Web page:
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The Wormy Side of Silk Creation!

Worms, silk. Silk, worms. You don’t realize how weird a combination this is until you see the dirty, bug-filled process it takes to birth the regal material!

Dalat, Vietnam has a number of silk factories, and it is absolutely worth it to tour one. The moment Lulu and I walked through the dusty doors of the building, I started gasping.

Come along on the amazing tour of captions for each photo!

Top Left: A sort of bookshelf to make silk worms comfortable enough to create their cocoons. Silk worm hotel!

Top Right: Baskets and heaps of finished cocoons!

Second Down, Left: Cocoons where the male and female have emerged, mated, and laid eggs (little black dots) on the cocoons for new worms. Then the male dies (presumably happy).

Second and Third Down, Right: Women boiling the cocoons in steaming hot water, then getting the end of the cocoon into a slurping-out-then-winding-around machine to unravel then spool the silk from the worm home! Lulu asked, “Why do you think it’s only women here?” I correctly guessed: “Small hands!”

Third Down, Left: Machines that spin the new silk spools round and round to dry them.

Fourth Down, Left: My glamorous self forcibly modeling a silk spool around my neck… Lulu threw it on me and grabbed my camera!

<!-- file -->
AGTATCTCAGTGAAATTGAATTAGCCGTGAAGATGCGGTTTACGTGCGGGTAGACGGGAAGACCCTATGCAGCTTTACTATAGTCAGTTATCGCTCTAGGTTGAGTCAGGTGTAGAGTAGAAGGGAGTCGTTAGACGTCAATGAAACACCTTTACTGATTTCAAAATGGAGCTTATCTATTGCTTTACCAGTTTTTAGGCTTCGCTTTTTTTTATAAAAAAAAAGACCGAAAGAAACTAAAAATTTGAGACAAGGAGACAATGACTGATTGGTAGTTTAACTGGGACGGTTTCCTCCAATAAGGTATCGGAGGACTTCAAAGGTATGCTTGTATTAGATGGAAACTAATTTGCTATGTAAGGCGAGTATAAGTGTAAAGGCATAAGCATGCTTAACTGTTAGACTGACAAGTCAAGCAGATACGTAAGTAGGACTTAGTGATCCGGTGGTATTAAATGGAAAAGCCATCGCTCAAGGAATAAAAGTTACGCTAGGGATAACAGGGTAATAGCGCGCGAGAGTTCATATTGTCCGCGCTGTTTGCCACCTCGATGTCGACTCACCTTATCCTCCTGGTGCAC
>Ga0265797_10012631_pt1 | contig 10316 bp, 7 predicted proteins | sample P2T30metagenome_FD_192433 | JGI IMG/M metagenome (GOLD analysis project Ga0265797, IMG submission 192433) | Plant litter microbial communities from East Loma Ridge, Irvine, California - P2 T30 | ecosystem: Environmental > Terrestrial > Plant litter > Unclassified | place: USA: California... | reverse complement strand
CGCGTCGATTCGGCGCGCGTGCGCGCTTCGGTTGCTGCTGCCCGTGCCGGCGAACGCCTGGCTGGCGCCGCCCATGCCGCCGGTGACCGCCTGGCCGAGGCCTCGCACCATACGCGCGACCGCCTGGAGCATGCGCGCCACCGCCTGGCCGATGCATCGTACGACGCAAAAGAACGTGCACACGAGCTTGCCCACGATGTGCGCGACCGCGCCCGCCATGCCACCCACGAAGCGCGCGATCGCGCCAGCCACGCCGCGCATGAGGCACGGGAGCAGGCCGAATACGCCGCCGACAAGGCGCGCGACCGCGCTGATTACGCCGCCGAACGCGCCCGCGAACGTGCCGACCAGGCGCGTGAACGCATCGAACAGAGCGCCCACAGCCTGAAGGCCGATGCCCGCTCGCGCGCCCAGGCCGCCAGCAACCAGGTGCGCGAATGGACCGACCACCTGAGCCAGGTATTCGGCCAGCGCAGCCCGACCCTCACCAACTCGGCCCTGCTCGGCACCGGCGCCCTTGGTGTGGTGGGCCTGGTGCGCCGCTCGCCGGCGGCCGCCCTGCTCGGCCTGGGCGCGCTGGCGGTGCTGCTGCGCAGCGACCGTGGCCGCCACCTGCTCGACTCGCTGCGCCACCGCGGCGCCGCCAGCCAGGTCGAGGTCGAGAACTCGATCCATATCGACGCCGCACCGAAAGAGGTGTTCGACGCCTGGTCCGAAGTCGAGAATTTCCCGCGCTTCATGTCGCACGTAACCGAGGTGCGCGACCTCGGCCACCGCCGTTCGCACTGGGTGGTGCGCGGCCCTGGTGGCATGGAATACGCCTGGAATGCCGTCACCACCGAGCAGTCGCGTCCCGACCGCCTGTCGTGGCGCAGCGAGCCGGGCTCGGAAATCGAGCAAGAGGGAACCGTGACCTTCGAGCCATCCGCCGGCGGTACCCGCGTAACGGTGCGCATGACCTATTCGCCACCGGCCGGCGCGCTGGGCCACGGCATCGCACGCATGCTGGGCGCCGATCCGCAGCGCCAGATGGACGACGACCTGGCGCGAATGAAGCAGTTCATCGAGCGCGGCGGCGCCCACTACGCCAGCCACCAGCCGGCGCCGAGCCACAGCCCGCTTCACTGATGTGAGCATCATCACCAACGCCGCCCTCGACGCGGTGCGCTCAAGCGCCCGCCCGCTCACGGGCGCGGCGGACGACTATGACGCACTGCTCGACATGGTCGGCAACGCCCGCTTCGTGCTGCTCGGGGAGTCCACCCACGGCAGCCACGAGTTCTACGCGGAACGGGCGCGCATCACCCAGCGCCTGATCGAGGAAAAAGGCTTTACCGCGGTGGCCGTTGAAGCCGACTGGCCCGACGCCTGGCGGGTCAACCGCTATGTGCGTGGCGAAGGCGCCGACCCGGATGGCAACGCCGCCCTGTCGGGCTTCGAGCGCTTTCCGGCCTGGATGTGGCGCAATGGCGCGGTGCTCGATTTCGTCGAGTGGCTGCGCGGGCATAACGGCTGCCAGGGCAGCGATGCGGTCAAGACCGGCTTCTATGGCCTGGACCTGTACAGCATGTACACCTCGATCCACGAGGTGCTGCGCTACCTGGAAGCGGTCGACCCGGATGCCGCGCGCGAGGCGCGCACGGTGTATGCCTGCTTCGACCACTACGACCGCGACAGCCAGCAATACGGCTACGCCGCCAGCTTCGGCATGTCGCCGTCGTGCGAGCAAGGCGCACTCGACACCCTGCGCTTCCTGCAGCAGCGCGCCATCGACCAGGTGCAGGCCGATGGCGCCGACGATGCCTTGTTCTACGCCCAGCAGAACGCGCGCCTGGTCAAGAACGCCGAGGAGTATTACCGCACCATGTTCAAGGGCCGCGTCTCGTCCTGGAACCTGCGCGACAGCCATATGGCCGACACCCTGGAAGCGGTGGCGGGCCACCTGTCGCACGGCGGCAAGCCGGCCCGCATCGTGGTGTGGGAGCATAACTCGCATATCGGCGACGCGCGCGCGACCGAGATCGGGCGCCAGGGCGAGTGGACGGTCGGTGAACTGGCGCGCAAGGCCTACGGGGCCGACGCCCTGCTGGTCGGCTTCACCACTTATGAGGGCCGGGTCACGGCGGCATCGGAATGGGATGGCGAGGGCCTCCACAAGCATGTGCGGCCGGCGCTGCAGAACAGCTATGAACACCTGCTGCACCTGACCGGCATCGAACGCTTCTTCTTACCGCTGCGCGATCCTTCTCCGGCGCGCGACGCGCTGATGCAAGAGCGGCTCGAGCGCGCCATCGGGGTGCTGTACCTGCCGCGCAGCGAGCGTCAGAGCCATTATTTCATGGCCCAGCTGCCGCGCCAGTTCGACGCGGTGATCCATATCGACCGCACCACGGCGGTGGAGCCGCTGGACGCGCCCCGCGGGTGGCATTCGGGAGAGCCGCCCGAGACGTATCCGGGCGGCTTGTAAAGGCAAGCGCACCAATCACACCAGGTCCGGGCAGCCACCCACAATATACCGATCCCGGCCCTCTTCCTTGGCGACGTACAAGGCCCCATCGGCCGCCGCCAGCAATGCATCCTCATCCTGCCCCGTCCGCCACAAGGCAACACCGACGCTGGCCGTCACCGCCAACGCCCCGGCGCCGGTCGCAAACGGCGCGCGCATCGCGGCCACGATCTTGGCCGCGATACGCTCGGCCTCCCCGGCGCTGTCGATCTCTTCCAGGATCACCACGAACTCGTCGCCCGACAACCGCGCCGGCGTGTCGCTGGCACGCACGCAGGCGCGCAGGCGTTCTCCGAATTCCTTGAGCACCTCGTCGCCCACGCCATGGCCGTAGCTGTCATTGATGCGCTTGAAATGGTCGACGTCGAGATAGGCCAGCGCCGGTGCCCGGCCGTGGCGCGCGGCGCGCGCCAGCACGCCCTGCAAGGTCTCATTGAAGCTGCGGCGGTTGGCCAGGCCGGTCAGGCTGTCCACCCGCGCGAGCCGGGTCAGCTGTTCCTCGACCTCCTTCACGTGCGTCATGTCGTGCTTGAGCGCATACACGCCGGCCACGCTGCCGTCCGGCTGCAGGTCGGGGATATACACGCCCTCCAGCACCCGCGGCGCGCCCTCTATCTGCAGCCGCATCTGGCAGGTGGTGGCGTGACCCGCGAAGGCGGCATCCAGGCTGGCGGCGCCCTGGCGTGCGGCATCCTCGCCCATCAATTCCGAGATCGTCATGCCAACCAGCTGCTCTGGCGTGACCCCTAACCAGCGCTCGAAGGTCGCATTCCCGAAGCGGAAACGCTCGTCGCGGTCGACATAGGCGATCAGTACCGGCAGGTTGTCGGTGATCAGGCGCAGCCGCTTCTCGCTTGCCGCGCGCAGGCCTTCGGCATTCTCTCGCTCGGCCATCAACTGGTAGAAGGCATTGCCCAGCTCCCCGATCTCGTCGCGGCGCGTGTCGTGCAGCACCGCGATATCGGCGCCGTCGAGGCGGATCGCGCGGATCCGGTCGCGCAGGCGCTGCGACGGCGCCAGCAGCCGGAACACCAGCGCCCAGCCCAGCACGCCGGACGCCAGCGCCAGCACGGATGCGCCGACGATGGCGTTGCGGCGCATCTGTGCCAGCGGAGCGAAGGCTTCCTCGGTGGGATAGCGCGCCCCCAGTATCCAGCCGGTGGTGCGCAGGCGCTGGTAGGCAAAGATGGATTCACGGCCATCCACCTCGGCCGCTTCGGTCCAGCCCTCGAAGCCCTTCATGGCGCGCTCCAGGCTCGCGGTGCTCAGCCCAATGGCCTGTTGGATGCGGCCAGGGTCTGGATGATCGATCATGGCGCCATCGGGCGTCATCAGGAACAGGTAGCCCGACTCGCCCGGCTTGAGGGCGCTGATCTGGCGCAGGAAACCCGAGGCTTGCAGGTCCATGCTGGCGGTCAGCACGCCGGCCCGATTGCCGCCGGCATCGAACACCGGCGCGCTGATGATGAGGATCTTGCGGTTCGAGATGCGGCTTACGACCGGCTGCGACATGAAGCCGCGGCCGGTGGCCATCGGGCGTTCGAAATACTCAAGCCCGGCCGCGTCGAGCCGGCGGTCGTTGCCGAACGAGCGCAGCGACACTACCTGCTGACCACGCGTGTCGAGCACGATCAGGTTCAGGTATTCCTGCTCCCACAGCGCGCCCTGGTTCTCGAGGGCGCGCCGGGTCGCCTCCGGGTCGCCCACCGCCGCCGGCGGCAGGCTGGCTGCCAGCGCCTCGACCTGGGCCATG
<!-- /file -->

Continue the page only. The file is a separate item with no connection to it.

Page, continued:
Fourth Down, Right: An old-fashioned machine that uses a player-piano-style pattern programmer to weave the silk spool into a flowered cloth! Really incredible.

Fifth Down, Right and Left: Silk drying outside (in front of a junk heap and a motorcycle!) that has just been dyed vibrant colors.

Sixth Down, Left: Bolts of finished yards of colored silk!

Sixth Down, Right: Stunning clothing fashioned (usually in Hoi An, Vietnam) out of the silk made in the factory

What really took my breath away was the juxtaposition between the royal refinement of the silk and the down-and-dirty mechanics of how it’s born. I mean, you can’t get much grubbier than the following list: larvae, mating bugs, people toiling for hours over scalding water and wet insect homes, rickety old machines clacking in the dust, clotheslines in front of flea-bitten dogs and refuse, and all of this in a decidedly rustic setting. I had no idea it was like this!

This, however, illustrates why it’s so irritating when men idealize a gorgeous woman and put her on a holy pedestal without really getting to know her. (“Huh?” you say, “Where did that come from?” Hold on and hear me out, people.) Just like the silk, even the most precious-looking glamor usually has a story behind it with some dirt.

Rather than diminishing the beauty, learning its dusty past actually adds to its value!

A Tip on Tall, Skinny, Cheap Hotels
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